2.    New or expanded surface transportation facilities not related to and necessary for the support of shoreline activities shall be located outside the shoreline jurisdiction wherever possible, or set back from the ordinary high water mark far enough to make shoreline stabilization, such as riprap, bulkheads or jetties, unnecessary.

3.    Transportation facilities shall not adversely impact existing or planned water-dependent uses by impairing access to the shoreline.

4.    All roads shall be adequately set back from water bodies and shall provide buffer areas of compatible, self-sustaining native vegetation. Shoreline scenic drives and viewpoints may provide breaks in the vegetative buffer to allow open views of the water.

5.    Transportation facilities that are allowed to cross over water bodies and associated wetlands shall utilize elevated, open pile or pier structures whenever feasible to reduce shade impacts. All bridges shall be built high enough to allow the passage of debris and anticipated high water flows.

6.    Fills for transportation facility development shall not be permitted in water bodies or associated wetlands except when all structural or upland alternatives have proven infeasible and the transportation facilities are necessary to support uses consistent with this Program.

7.    Transportation and utility facilities shall be required to make joint use of rights-of-way and to consolidate crossing of water bodies.

N.    Utility Uses.

    These provisions apply to services and facilities that produce, convey, store, or process power, gas, wastewater, communications, and similar services and functions. On-site utility features serving a primary use, such as a water, sewer or gas line to a residence or other approved use, are “accessory utilities” and shall be considered a part of the primary use.

1.    Whenever feasible, all utility facilities shall be located outside shoreline jurisdiction. Where distribution and transmission lines (except electrical transmission lines) must be located in the shoreline jurisdiction they shall be located underground.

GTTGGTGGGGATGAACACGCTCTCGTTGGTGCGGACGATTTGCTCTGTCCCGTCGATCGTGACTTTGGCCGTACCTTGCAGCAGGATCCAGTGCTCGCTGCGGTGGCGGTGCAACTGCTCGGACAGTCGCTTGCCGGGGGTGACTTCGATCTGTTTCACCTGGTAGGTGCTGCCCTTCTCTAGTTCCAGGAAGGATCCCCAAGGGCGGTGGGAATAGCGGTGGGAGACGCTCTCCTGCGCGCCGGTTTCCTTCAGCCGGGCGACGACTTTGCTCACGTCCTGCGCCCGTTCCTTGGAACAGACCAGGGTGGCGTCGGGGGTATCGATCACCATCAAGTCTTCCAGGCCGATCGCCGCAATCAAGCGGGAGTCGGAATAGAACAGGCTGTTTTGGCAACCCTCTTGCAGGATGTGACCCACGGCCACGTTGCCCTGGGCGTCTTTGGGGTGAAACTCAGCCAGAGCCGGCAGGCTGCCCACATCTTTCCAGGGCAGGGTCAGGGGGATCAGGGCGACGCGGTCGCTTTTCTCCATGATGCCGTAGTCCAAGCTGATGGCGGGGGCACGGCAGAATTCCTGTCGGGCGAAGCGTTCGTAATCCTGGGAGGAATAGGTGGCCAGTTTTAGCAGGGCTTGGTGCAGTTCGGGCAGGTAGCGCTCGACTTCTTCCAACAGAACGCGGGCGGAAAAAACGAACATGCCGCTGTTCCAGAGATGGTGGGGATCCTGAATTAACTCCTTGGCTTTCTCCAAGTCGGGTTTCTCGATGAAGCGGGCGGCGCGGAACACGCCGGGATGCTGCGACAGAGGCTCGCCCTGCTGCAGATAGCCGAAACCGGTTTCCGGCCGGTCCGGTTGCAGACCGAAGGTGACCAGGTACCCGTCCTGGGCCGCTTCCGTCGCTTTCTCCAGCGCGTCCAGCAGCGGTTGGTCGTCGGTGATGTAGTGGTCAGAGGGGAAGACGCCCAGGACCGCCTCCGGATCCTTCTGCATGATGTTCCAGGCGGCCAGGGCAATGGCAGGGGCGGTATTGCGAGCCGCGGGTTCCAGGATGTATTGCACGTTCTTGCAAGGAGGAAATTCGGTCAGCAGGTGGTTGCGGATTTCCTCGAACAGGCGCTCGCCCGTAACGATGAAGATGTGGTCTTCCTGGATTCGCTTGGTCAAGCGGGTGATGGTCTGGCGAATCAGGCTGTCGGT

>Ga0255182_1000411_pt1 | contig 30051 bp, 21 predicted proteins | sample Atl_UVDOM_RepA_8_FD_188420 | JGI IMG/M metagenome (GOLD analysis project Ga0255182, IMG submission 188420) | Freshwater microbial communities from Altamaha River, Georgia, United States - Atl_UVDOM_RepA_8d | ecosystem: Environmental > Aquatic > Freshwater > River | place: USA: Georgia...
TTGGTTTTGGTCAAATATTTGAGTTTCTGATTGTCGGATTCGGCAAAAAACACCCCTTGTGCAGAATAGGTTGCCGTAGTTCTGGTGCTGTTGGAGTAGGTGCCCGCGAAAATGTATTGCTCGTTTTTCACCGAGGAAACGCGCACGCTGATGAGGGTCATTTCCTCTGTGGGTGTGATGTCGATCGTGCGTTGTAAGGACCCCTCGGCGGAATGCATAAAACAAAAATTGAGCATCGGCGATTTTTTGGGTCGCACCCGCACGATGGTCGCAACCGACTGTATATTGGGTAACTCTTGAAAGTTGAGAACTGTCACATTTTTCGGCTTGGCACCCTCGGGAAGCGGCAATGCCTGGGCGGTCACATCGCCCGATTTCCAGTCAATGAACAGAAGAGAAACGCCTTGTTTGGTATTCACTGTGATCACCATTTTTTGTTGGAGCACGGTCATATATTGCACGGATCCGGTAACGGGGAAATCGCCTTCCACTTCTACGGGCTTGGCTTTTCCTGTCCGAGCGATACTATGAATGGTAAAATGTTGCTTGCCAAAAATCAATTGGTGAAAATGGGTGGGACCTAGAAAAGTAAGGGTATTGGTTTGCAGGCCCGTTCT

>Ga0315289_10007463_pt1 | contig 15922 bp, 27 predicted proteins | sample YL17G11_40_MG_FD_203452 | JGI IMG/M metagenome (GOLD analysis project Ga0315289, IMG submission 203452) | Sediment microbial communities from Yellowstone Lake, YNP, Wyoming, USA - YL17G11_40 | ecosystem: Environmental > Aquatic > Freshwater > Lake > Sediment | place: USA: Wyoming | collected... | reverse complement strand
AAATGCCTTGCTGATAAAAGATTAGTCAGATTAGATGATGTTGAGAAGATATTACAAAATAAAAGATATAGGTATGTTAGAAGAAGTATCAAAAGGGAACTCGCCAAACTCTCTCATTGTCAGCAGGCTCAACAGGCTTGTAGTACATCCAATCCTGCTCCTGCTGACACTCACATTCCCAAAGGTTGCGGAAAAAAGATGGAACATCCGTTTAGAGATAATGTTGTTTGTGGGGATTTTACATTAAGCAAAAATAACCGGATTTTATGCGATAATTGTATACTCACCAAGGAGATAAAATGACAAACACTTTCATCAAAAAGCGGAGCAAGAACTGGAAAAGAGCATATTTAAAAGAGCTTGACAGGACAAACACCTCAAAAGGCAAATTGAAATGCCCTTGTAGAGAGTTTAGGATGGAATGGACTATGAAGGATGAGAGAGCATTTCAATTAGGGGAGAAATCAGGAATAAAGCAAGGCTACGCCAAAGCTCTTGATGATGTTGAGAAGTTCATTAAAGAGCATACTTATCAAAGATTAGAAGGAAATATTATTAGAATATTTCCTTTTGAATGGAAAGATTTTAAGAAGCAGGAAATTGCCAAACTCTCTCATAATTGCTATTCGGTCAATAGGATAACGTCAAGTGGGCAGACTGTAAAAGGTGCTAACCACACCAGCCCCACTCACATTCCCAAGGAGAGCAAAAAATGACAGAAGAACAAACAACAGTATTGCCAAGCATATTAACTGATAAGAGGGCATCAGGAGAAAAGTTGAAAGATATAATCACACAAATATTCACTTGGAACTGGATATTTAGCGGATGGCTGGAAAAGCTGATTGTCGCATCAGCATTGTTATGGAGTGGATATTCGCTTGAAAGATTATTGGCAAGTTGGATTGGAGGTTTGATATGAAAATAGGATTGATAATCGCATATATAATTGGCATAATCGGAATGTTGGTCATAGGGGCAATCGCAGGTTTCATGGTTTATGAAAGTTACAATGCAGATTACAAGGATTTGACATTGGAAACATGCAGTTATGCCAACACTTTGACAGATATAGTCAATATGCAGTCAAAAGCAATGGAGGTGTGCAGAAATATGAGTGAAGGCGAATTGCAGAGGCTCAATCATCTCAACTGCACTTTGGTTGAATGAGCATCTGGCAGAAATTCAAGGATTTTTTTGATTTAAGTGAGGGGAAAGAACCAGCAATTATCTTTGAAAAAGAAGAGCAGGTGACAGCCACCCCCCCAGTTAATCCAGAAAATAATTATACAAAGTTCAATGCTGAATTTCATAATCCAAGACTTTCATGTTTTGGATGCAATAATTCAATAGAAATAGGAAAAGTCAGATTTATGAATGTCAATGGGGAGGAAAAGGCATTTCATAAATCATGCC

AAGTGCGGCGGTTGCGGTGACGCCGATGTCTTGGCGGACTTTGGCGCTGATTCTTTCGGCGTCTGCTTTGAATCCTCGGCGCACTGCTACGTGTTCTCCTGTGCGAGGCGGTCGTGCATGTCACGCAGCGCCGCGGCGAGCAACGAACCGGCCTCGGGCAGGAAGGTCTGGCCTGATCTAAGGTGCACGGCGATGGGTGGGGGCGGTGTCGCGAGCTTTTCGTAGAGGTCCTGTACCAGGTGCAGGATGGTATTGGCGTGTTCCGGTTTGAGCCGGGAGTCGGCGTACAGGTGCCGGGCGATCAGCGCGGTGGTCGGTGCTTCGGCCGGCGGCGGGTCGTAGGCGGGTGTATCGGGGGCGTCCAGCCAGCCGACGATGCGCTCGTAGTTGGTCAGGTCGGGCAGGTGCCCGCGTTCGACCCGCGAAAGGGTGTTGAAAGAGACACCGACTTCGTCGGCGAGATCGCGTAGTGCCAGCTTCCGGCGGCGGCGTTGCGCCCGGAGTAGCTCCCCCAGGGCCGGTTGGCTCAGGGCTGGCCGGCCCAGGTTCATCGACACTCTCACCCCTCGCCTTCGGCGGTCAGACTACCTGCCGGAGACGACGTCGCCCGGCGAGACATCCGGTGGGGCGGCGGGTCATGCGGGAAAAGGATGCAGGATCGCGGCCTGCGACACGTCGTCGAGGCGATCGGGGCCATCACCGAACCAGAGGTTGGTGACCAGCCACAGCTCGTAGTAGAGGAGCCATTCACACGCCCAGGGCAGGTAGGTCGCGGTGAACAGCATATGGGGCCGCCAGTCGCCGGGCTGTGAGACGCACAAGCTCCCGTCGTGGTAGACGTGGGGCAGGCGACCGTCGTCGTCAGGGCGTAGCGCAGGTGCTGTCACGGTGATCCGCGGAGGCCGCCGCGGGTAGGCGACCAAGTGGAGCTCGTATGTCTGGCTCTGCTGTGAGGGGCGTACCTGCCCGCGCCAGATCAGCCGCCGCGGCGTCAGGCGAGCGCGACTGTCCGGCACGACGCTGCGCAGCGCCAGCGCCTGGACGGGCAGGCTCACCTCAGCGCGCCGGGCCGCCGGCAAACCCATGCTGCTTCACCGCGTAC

2.    Where overhead electrical transmission lines must parallel the shoreline, they shall be outside of the two hundred (200) foot shoreline environment unless topography or safety factors would make it unfeasible.

3.    Utilities, including limited utility extensions, shall be designed, located and installed in such a way as to preserve the natural landscape, minimize impacts to scenic views, and minimize conflicts with present and planned land and shoreline uses.

4.    Transmission, distribution, and conveyance facilities shall be located in existing rights-of-way and corridors or shall cross shoreline jurisdictional areas by the shortest, most direct route feasible, unless such route would cause significant environmental damage.

5.    Utility production and processing facilities, such as power plants and wastewater treatment facilities, or parts of those facilities that are non-water-oriented shall not be allowed in the shoreline jurisdiction unless it can be demonstrated that no other feasible option is available.

6.    Stormwater control facilities, limited to detention/retention/treatment ponds, media filtration facilities, and lagoons or infiltration basins, within the shoreline jurisdiction shall only be permitted when the stormwater facilities are designed to mimic and resemble natural wetlands, ponds, or closed depressions, and meet applicable water quality requirements of Chapter 40.386.

7.    Stormwater outfalls may be placed below the OHWM to reduce scouring, but new outfalls and modifications to existing outfalls shall be designed and constructed to avoid impacts to existing native aquatic vegetation attached to or rooted in substrate. In river and stream shorelines, stormwater outfall structures may require permanent bank hardening to prevent failure of the outfall structure or erosion of the shoreline. Diffusers or discharge points must be located offshore at a distance beyond the nearshore area to avoid impacts to nearshore habitats.

8.    Water reclamation discharge facilities such as injection wells or activities such as land application are prohibited in the shoreline jurisdiction, unless the discharge water meets Ecology’s Class A reclaimed water standards. An applicant for discharge of Class A reclaimed water in the shoreline jurisdiction shall demonstrate habitat benefits of such discharge.

9.    Where allowed under this Program, construction of underwater utilities or those within the wetland perimeter shall be scheduled to avoid major fish migratory runs or use construction methods that do not cause disturbance to the habitat or migration.

10.    All underwater pipelines transporting liquids intrinsically harmful to aquatic life or potentially detrimental to water quality shall be equipped with automatic shut off valves.

11.    Upon completion of utility installation/maintenance projects on shorelines, banks shall, at a minimum, be restored to pre-project configuration, replanted and provided with maintenance care until the newly planted vegetation is fully established. Plantings shall be native species and/or be similar to vegetation in the surrounding area.

(Amended: Ord. 2012-07-16; Ord. 2015-12-12; Ord. 2018-01-01)